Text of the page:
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Conflicts of Interest

When a UC employee has a personal or professional interest that casts doubt as to whether they are acting in the UC's best interest, or whether they are biased or influenced by that other interest, it undermines the integrity of the university.  Recognizing this, the UC has created policies and processes to help employees avoid conflicting interests, and to manage those conflicts that do arise.

In May 2018, the University of California Office of the President issued a compendium of conflict of interest and integrity policies.  This guidance document and other resources regarding conflicts of interest are available on UCOP's policy website.

Employee members of the University community are expected to devote primary professional allegiance to the University and to the mission of teaching, research and public service. Outside employment must not interfere with University duties. Outside professional activities, personal financial interests, or acceptance of benefits from third  parties can create actual or perceived conflicts between the University's mission and an individual's private interests. University community members who have certain professional or financial interests are expected to disclose them in compliance with applicable conflict of interest/conflict of commitment policies. In all matters, community members are expected to take appropriate steps, including consultation if issues are unclear, to avoid both conflicts of interest and the appearance of such conflicts.

Standards of Ethical Conduct, University of California Regents Policy 1111

 

(To view and download this gift poster or other UCOP posters creating awareness of conflict of interest issues, visit the UCOP website.)

Managing Conflicts of Interest

UCR's Chief Compliance Office supports UCR's efforts to prevent and manage conflicts of interest and conflicts of commitment by:

  • increasing awareness (education) of policies and resources
  • investigating certain reported conflicts of interest policy violations and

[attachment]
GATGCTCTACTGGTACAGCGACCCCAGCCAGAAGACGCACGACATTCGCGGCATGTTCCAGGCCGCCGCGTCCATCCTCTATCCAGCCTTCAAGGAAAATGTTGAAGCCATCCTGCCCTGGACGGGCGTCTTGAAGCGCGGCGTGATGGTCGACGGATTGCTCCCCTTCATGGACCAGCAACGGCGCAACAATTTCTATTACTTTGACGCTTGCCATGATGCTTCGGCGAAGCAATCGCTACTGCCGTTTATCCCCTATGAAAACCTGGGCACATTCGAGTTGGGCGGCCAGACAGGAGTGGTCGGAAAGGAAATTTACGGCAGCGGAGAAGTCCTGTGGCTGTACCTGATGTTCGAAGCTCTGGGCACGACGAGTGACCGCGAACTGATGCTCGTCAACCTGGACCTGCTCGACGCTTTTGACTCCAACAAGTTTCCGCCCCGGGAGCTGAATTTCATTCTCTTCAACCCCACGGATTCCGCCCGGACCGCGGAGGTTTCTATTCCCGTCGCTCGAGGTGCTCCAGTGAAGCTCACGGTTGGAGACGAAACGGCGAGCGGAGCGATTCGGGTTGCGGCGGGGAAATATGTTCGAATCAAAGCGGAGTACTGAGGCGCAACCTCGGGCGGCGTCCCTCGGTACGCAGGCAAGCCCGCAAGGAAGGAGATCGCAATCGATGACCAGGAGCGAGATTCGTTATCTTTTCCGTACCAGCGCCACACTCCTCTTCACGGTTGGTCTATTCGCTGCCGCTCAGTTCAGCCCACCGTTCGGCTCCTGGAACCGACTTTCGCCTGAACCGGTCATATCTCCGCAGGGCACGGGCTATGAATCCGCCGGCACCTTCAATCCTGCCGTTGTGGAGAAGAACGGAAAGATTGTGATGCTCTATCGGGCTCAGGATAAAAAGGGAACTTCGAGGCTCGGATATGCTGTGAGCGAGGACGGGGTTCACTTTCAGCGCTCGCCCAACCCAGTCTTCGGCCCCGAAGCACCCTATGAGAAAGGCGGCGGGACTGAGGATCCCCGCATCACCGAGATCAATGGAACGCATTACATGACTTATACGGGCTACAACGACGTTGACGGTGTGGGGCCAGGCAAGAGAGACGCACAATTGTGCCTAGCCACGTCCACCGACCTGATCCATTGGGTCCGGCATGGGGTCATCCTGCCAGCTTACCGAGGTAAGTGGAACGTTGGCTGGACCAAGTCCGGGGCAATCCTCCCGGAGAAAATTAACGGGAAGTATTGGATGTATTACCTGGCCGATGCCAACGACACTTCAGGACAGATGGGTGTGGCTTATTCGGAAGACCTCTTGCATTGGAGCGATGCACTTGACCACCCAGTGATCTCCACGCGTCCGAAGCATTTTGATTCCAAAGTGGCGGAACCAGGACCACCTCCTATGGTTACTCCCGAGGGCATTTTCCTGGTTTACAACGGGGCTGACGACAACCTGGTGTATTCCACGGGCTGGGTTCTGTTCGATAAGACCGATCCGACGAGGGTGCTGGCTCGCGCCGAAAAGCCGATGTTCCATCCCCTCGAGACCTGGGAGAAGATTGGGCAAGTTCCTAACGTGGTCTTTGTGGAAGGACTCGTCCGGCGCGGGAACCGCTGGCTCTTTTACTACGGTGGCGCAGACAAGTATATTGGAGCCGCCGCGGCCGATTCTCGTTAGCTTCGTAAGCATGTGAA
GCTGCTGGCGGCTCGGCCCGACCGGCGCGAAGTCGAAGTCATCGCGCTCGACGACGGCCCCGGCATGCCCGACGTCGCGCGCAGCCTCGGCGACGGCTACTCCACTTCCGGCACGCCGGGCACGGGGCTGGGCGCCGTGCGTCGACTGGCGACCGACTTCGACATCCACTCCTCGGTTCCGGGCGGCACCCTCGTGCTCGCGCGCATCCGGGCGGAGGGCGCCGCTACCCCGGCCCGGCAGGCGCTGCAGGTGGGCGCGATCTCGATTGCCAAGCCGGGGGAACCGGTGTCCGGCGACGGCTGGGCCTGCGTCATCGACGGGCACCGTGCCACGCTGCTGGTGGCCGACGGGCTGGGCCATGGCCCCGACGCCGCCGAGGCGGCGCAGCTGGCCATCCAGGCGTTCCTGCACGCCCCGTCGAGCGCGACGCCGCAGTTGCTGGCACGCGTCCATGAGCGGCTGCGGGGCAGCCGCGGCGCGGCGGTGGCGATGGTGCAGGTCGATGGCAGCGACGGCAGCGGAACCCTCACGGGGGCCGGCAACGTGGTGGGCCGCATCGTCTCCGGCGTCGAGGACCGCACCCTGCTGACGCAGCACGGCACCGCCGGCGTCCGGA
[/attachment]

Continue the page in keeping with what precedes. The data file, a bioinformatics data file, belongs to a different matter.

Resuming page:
• managing the Form 700 Statement filing process. 

What is a Form 700?

Certain UCR employees, called "Designated Officials", are required to complete Statements of Economic Interests (Form 700).  A Designated Official holds a position which the University or the California Fair Political Practices Commission (FPPC) has identified as having the potential for decision-making which could give rise to a financial conflict of interest. In addition to being subject to the Act's disqualification requirements, a designated official must file, as public documents, financial disclosure statements upon assuming or leaving a designated position and annually while holding the position.

Designated Officials are required to file Form 700s annually (no later than April 1) and within 30 days after assuming office (being hired, nominated, or appointed).  They must also file a Statement within 30 days of leaving the university.  Form 700s are available for public review on the FPPC website. 

Form 700 Statements of Economic Interests must disclose certain:

  • investments;
  • interests in real property;
  • income; and
  • business positions. 

The UC Office of the President provides online resources and guidance on how to file the Form 700.  The California Fair Political Practices Commission also provides information and tutorials on filing Form 700s on its website at http://www.fppc.ca.gov/Form700.html .

There is also specific guidance on the Limitations and Restrictions on Gifts, Honoraria, Travel, and Loans for designated filers and on Leaving the University -- Post-Employment and Revolving Door Guidance.

Failure to file a Statement timely will result in referral to the FPPC Enforcement Division and a penalty of up to $5,000 may be imposed.  See the Late Filing Guidelines for more information.